I Bargoed Notes. I" God and the Dr. Walter Walsh paid us his long-expected! visit on Friday, to lecture on God and the People." He urged that economic. selfishness is the natural outcome of the long preaching of selfishness as the religion of get yourself saved, no matter what becomes of everybody else"; and that a statecraft which assumed fear and greed to be the only human motives worth con- sidering, and all others to be foolishness, and which habitually assumed and believed the worst about everybody, was simply the nyan-of-the- world's translation, into his own language, of the theological dogmas of original-sin and total- depravity. He insisted on the truth that was in all religions, however mixed with error; and urged that, as we had had to go beyond mere nationalism to an internationalism, in which every nation would find its place, even so with religions. In conclusion he specially urged us to study Walt Whitman, as the, greatest of modern democrats. (We have in the branch librttry, Stead's selection in the "Penny Poets" Wallace's "Walt Whitman: a Study"; also Burroughs' monograph, and "The Flight of the Eagle" in his "Birds and Poets" all of them giving plentiful quotations). Home Rule for India. We have just had a lecture (Sunday, Oct. 14), on behalf of the Home Rule for India League,, from Mr. Iyer, of Madras. Billy Jones, in the chair, urged that our rulers professed to be fight- ing for the independence of small nationalities. There might be difficulties about applying it to Alsace-Lorraine and the Balkans, but not, surely, in Ireland and India; but. there seemed to be no statesman bold or astute enough to take them up. The spirit of the Russian revolution was anything but dead, witness the revolt in the German Navy. Mr. Iyet" urged that India, had the oldest civili- zation. This justified the people of India in sending a mission to us. He quoted a Whole series of testimonies to the splendour of India*} I civilization under native rule, from ancient and mediaeval travellers- who had visited and writte" accounts of it. The oldest was MegastheniS) a Greek. who resided, as amoassador from the, Greek King of Syria, at the court of the J1lOS0 powerful Indian king of the day, about 30 B.C., not long after Alexander the Great. Then Chinese Buddhists who visited India as pilgi'-in]fr well over 1,000 years ago, Arab traders of tll& Middle Ages, European travellers of later date.. the most famous being Buniceo; and AngIO-In- dian officials, e.g., Sir Thomas Munro, qUO by Keir Hardie (I noticed that our Grand Old Man was one of his chief authorities) to the effect that in the 17th Century, among othr things, there were schools ir. every Indian Vil- lage, and women (commonly alleged to be; specially downtrodden in India) were treated with confidence, respect, and delicacy. othe authorities that he quoted (to show that it not merely his private opinion) added that nO' country was more richly endowed bv nature th^ India, in many part? a very paradme; and th? in literature and philosophy, they were not oQv at least equal to any, but of special value as » corrective to a civilization and culture dominance by the exclusive innuence of Greece, Rome, and one Semitic race (the Jews). As for the condition of India to-day; fall1i?Ø' has become chronic; it comes every year accord ing to Sir Wm. Hmiter, 40 millions never haTr enough to eat; not that there is ever a lack d grain in India; when the crops fail in one P?- some other has a surplus, which might be ?se<* to make up, but (as in Ireland during the ?' mine) it pays the capitalist to export the grail? instead of using it to feed the hungry. Th? there are millions of British capital invested 151 India, and India has to pay 25 millions a y? in interest. Then there are the salaries and pensions of Anglo Indian officials, civil and B?' tary, bringing up the annual drain on India about 30 millions. These salaries, pensions, rcl dividends, pass mainly into the hands of Brit? capitalists at home, to be used by them in the? struggle with Labour at home. To raise -tbi? the peasantry have to pay half their income I taxes, which may be further brought up to three-quarters by local taxes, and these ta;1t:e5 are levied on the gross harvest. So the P?? santry who, under native rule, found six houljs work a day ample to supply all their needs)- under British rule are compelled to toil ?'? sunrise to-sunset for a bare existence. The war had done one good thing: it had ?_ ploded the myth of India being disloyal. ?j. the outbreak of war all the soldiers in India haii been sent to Mesopotamia, etc., and India been quite as quiet without them. The disloy?'? plea having thus failed, the general illiteracy? the natives is urged against granting them set government, yet the Governor-General had tually vetoed a law, proposed by an Indian, A establish compulsory education through0 India.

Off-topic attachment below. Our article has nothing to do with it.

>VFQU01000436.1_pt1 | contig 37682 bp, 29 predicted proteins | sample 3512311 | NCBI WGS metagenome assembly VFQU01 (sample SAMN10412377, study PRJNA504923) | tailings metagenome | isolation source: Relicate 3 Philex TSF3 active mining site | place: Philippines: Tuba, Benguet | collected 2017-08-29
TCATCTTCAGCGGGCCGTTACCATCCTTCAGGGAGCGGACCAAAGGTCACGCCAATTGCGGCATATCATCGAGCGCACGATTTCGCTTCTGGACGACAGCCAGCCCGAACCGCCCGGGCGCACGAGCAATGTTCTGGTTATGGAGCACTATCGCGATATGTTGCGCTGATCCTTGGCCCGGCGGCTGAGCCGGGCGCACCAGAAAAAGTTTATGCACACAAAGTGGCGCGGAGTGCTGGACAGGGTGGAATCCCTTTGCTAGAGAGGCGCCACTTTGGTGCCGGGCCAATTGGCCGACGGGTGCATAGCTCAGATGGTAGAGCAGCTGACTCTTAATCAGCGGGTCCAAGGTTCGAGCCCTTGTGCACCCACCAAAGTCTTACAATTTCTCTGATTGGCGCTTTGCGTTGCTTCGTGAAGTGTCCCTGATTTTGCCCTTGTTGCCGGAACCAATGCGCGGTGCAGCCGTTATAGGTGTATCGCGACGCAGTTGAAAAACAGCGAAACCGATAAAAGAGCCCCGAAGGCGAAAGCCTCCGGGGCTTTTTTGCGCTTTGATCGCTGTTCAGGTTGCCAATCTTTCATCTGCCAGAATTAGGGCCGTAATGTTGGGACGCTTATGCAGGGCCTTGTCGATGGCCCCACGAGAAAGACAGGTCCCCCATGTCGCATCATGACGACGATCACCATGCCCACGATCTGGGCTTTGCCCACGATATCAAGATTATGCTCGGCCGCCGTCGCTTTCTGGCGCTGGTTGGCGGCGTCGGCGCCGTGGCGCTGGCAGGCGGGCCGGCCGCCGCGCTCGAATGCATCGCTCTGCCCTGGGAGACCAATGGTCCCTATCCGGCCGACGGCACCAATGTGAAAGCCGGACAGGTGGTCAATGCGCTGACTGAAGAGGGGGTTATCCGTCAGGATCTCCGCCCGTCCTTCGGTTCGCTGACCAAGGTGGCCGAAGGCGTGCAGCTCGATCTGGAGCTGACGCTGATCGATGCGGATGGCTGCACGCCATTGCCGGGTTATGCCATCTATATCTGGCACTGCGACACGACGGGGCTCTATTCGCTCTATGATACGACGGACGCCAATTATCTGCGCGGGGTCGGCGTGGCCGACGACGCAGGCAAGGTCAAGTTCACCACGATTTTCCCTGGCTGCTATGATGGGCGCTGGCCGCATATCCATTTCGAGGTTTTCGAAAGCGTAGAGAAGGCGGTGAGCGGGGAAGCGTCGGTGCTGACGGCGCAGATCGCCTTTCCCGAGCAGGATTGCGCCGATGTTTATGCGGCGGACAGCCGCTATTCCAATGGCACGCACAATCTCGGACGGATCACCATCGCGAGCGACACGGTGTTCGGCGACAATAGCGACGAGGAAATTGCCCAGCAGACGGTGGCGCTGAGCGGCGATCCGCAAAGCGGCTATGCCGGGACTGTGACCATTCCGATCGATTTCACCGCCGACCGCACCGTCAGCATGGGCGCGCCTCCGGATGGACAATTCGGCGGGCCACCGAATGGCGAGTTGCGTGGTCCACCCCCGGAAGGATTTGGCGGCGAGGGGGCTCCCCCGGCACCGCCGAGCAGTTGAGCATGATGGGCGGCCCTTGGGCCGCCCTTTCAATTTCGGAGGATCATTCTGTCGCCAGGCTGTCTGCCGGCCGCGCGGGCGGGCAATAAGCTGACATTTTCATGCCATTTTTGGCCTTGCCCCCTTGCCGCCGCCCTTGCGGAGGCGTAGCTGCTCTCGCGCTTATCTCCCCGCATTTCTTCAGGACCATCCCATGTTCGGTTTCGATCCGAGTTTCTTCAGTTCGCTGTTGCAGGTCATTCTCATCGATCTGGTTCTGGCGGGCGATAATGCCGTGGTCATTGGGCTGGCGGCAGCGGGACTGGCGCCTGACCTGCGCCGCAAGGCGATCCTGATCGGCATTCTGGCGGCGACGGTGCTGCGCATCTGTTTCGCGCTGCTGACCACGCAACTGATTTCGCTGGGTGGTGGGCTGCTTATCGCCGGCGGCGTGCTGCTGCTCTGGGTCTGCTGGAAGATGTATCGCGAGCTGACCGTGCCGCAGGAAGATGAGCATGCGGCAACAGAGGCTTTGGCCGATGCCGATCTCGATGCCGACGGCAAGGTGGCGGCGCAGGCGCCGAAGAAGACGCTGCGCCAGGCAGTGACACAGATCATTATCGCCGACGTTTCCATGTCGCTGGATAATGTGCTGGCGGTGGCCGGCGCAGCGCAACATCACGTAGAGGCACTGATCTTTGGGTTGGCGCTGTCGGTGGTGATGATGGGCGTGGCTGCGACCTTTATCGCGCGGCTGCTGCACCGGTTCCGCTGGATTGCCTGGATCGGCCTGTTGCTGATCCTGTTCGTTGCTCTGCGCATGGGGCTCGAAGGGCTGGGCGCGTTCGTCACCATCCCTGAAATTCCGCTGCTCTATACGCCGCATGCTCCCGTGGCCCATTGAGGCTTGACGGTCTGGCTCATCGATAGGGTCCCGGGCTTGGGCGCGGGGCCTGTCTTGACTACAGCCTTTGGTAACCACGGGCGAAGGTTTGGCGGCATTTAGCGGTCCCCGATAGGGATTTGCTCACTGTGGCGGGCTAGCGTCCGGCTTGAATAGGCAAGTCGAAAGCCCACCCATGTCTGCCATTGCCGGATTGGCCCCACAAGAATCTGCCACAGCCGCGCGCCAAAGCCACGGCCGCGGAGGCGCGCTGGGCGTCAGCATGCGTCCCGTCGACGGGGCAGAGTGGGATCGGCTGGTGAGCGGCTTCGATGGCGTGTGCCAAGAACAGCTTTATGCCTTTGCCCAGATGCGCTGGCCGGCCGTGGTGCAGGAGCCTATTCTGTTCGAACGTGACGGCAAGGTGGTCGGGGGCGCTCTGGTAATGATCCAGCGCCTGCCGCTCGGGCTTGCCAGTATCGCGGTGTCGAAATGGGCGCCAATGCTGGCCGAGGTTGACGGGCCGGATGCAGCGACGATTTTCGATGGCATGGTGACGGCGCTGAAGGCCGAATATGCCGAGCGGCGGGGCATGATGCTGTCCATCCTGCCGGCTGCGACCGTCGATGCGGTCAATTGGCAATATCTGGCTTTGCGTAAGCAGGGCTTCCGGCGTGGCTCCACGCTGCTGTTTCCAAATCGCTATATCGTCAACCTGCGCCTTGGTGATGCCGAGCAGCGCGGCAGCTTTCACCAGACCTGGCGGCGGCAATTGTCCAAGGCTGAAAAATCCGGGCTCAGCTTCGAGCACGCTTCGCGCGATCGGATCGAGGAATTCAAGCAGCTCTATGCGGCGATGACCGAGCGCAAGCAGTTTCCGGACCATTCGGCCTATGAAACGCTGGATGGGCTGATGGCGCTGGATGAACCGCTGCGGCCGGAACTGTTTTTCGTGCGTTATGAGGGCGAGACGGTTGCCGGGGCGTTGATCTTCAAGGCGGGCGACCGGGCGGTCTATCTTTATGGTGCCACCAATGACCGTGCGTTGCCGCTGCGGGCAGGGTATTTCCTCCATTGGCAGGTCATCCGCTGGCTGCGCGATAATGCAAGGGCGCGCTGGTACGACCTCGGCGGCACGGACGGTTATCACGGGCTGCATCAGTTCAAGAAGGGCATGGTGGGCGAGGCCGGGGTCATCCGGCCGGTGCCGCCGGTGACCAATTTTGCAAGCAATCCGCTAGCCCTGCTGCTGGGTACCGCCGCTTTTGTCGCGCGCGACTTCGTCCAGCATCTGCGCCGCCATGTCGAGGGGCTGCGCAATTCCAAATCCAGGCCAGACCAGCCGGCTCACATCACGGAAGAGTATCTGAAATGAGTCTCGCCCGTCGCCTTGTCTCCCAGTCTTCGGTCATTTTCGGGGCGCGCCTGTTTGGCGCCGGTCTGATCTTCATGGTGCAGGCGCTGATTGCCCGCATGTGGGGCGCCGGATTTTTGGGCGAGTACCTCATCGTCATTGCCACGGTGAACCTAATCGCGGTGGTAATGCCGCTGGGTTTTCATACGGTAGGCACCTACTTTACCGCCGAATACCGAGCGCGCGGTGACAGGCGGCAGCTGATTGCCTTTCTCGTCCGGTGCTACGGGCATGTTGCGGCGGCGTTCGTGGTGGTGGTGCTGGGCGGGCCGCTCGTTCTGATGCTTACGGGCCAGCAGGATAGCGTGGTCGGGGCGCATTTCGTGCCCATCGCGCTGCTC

Merthyr Notes. I Bankruptcy Annulled. At Merthyr Bankruptcy Court on Wednesday, before Mr. Registrar Kenshole, the bankruptcy ef Nathaniel 1-t. Thomas, a Cefn Coed coal miner and claimant to the Drymma and Brith- dir Estates, was annulled on the application of Mr. D. W. Jones, solicitor, the creditors having been paid 20s. in the £ on the debts. The Late Mr. Jno. Williams. I A vote of condolence with the family of the late Mr. John Williams, agent to the Merthyr District of Miners, was passed at a war aims meeting at Cefn Coed on Thursday on the motion of Mr. Joseph Price, J.P. (chairman) se- conded by Mr. Sidney Robinson, M.P., Measles at Cefn. Owing to the prevalence of measles in the vil- lage, Cefn Coed Infants' School has been closed down temporarily. Amenities of Marriage. Summoning her husband, Harold Avley, at Merthyr, om Friday, for alleged desertion, Elizabeth Avley, a young woman, formerly resi- dent in Aberfan, said that he had sent her home to her mother and gone off to lodgings in Caer- philly. Defendant complained of an unhappy married life due to "nagging," and alleged his wife had threatened to kill him. The Woman: I did threaten him, sir, but I didn-It mean it. Defendant: I am willing to take my crippled boy. I think I can claim him. Mr. R. A. Grif- fith (stipendiary): I don't think so. I will see you given custody of the child and an order for 30s. a week was made. Bowls Club Presentation. On occasion of his "joining up," Mr.W. Her- bert, captain of the Cyfarthfa Bowls Club, Mer- thyr, was presented by the members on Thurs- day with a wristlet watch in, recognition of his services to the club, of which he has been a member since its formation four years ago, cap- taining it for three seasons and being vice-cap- tain for the other year. An Ingenious Preventative. I When a small collier lad was summoned at Merthyr on Friday for having a match in his possession at the Fochriw Pit, he assured the Stipendiary (Mr. Griffith) he could not under- stand how it got into his vest pocket. I have sewn up my pockets now," he added, so that nothing can get in again. (Laughter.) He was let off with a fine of 6s. Memorial Unveiled. The Mayor (Mr. N. F. Hankey, J.P.) un- veiled at the Queen's Road Boys' Schools, Mer- thyr, on Thursday a memorial portrait to a former assistant master, the late Lieut. G. W. Jones, South Wales Borderers, who died of wounds received in France. Coal Prices. The question of fixing the retail coal price6 for the borough has been referred by a confer- ence of the Merthyr Corporation Coal Com- mittee and representatives of the local coal dealers to the Coal Controller. Sheep Killing Allegation Fails. I Judgment for defendants was awarded at the Merthyr County-court on Thursday in an action brought by Richard Williams, Penylan, and his sisters, Rebecca and Catherine Williams, Glynmil Farm, against a Merthyr miner, James Pro&ser, for t36 in respect of 18 sheep alleged to have been killed by one of defendant's dogs. Naval Lieutenant's Fate. Engineer-Lieut. F. Percy Jones, R.N., son of Mr. and Mrs. Harry Jones, John-street, Mer- thyr, is reported missing and believed killed. Presentation. On .Friday evening last (Oct. 12th), a presenta- tion meeting was held at the Dowlais offices of Messrs. Guest, Keen and Nettlefolds, Ltd., in honour of Pte. Dd. Mathias of the Royal Fusi- leers, who answered the call of duty by joining the forces in Nov., 1915, and going out to France on active service some months later. When in active service some months later. When out in France he was attached to the Naval Division, and he was in action with that Division at the battle of Beaumont Hamel. He is now on the clerical staff of the Royal Engineers at. the base. Prior to his enlistment Pte. Mathias was on the clerical staff of the above firm. The meeting was composed entirely of the male and female clerks of the Dowlais Office staff. Mr. Evan J. Price occupied the chair, and Mr. D. B. Wil- liams, on behalf of the staff, presented a gold watch to Pte. Mathias. Monday's Tribunal. I At the Merthyr Tribunal on Monday, anum-I ber of cases came under review. A Treharris grocer, who is doing a large business, pleaded that he had only four young lady assistants and one discharged soldier to help him. Major F. T. James (military representative) offered no ob- jection to conditional exemption, and the appel- lant undertook to join the Volunteer forces.—A blacksmith, for whom Mr. W. W. Meredith ap- peared, had lost all his men with the exception of an elderly man of 60, and he did not feel that heoould find time for drill. It was furthermore suggested that this condition had not been stipu- lated in regard to one or two other blacksmiths. Exemption was granted, subject to applicant joining the Volunteers.—An Aberfan collier, ori- ginally a quarry™an from North Wales, asked by Mr. J. E. Biddle for his medical card, 'said he had not been before the medical board. He was sent for examination to the Medical Board at Cardiff.—Humphrey Humphreys, insurance agent, 34, Class C., married, with three chil- dren, was stated by Mr. W. Rees Edmunds, his advocate, to be in poor health, as shown by a medical certificate. If he was sent to the army the probability was that he would be sent back again. In his spare time he rendered needed as- sistance to Miss Rees, who was carrying on the grocery business of her brother, Pte. A. J. Rees, who had joined the army. Mr. Biddle read a letter from Pte. Rees, now in hospital, who made a strong appeal for aplicant to be permitted to remain in order to assist his sister. He had al- ready closed his Merthyr branch, and if Hum- phreys went, the Aberfan business would also have to be closed down. In reply to the chair- man (Mr. John Griffiths), applicant said he was apprenticed to the grocery trade, and he had received further instructions in it from M. Rees before he joined up. Three months' exemption, with right of appeal. Chamber of Trade. j Merthyr Chamber of Trade on Tuesday elected Mr. E. J. ^Richards their president for the en- suing year and Mr. W. Francis, vice-president. Ministry of Health. Merthyr Insurance Committee on Tuesday adopted the suggestion of the Executive Com- mittee of the Association that they should press for the creation of a ministry of health at the .earlie-s, possible date.